So allowing a ton of hits in 2011 was a big part of the problem for Pineiro. But there were others. Here are his combined numbers for 2009 and 2010 and for 2011 (in 2009 he threw 214 innings with St Louis in the NL, in 2010 152 1/3 with the Angels):

IP ERA Ratio H/9 BB/9 SO/9
2009-2010 366 1/3 3.64 1.18 9.2 1.5 4.8
2011 145 2/3 5.13 1.51 11.2 2.3 3.8

And here’s what righties and lefties did against him in those two years combined and in 2011:

PA AVG OBP SLG % H % BB % SO % HR % 1B
’09-’10 vs Right 751 273 302 385 25.7 3.1 13.2 1.6 18.9
’09-’10 vs Left 748 258 295 402 24.1 5.1 13.1 1.9 15.5
’09-’10 Total 1499 265 298 393 24.9 4.1 13.1 1.7 17.2
’11 vs Right 298 299 330 448 28.2 4.4 11.4 3.0 20.1
’11 vs Left 333 322 372 474 29.4 7.5 8.4 2.1 20.4
’11 Total 631 311 352 462 28.8 6.0 9.8 2.5 20.3

It’s not on the chart above, but in both 2009 and 2010 combined and in 2011, Pineiro gave up a double or a triple to about 6.0% of the batters he faced. Just about everything else got worse in 2011. Pineiro doesn’t rack up strikeouts, even when he’s pitching well, but his strikeouts were down in ’11. He gave up way more singles, walked a lot more hitters and gave up home runs at a higher rate. The walks were up more dramatically than the hits. Compared to his ’09-’10 numbers, his walks rose at about the same rate against lefties and righties.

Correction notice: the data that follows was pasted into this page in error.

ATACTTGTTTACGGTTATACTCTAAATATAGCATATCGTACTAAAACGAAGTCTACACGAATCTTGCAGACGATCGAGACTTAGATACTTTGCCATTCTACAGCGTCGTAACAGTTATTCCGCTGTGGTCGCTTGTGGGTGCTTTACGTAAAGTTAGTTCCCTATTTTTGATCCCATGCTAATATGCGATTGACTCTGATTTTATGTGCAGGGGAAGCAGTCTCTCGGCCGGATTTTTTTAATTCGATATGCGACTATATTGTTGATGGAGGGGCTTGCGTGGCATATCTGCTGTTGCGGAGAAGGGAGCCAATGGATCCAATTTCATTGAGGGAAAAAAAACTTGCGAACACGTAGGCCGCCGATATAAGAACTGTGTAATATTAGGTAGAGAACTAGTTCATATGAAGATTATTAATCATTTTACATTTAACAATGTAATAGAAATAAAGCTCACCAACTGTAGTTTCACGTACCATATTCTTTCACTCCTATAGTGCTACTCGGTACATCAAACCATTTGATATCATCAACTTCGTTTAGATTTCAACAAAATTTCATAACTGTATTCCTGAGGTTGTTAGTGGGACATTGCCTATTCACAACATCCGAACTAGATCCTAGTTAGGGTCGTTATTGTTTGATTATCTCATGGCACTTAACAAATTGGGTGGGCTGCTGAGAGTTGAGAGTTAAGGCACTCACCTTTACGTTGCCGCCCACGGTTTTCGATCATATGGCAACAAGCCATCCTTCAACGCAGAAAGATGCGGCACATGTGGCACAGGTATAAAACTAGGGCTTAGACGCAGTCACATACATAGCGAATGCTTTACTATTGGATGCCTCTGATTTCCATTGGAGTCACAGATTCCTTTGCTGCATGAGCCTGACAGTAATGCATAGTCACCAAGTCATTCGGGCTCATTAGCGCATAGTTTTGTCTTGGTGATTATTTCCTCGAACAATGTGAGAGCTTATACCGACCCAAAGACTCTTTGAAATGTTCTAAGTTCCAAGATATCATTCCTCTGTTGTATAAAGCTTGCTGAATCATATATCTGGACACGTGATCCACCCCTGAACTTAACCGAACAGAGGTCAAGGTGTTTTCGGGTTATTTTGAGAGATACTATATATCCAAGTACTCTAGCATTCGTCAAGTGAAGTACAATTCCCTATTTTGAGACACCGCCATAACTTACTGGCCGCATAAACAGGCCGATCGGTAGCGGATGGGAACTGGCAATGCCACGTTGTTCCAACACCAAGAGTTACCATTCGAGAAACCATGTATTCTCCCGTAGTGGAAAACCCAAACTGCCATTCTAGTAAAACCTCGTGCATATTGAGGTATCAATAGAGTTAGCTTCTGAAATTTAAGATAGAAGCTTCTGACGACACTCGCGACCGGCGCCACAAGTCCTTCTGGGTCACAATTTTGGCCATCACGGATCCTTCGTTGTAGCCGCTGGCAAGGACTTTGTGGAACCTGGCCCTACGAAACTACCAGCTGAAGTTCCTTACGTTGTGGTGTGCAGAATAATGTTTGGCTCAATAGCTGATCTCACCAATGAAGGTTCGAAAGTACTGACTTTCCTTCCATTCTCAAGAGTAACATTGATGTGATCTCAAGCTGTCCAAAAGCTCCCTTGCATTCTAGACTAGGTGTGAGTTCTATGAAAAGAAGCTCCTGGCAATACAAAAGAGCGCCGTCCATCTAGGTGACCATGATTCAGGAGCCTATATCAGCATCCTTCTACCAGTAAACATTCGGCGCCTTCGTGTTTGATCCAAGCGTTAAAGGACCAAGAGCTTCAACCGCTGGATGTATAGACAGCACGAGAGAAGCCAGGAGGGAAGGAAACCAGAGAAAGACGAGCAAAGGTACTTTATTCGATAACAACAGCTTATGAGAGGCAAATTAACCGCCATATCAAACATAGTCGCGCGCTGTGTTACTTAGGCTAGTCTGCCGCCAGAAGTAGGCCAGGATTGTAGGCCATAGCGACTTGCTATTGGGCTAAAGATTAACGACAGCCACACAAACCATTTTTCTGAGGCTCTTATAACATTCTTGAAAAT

Important to remember is that coming into the 2009 season with the Cardinals, Pineiro hadn’t been good for a while. From 2004 to 2008, he pitched for the Mariners, Red Sox and Cardinals, throwing to a 5.34 ERA and a 1.47 ratio. Over those five seasons, he allowed way too many hits, giving up 867 in 741 2/3 innings.

From 2001 to 2003, Pineiro pitched for Seattle and allowed just 431 hits in 481 1/3 innings (8.1 hits per nine). In ’03 he was seventh in the AL in fewest hits allowed per nine at 8.16. That was the end of that, though. From 2004 to 2008, he allowed 10.5 hits per nine innings and he hasn’t allowed fewer than nine hits per nine innings in any year since 2003.

I think the other things to be wary about Pineiro’s recent history are 1) his 2010 season with the Angels wasn’t that fantastic and 2) his 2009 season with the Cardinals was pretty fantastic, but during that year he prevented walks at an outstanding rate he has never matched in his career and likely won’t ever match again.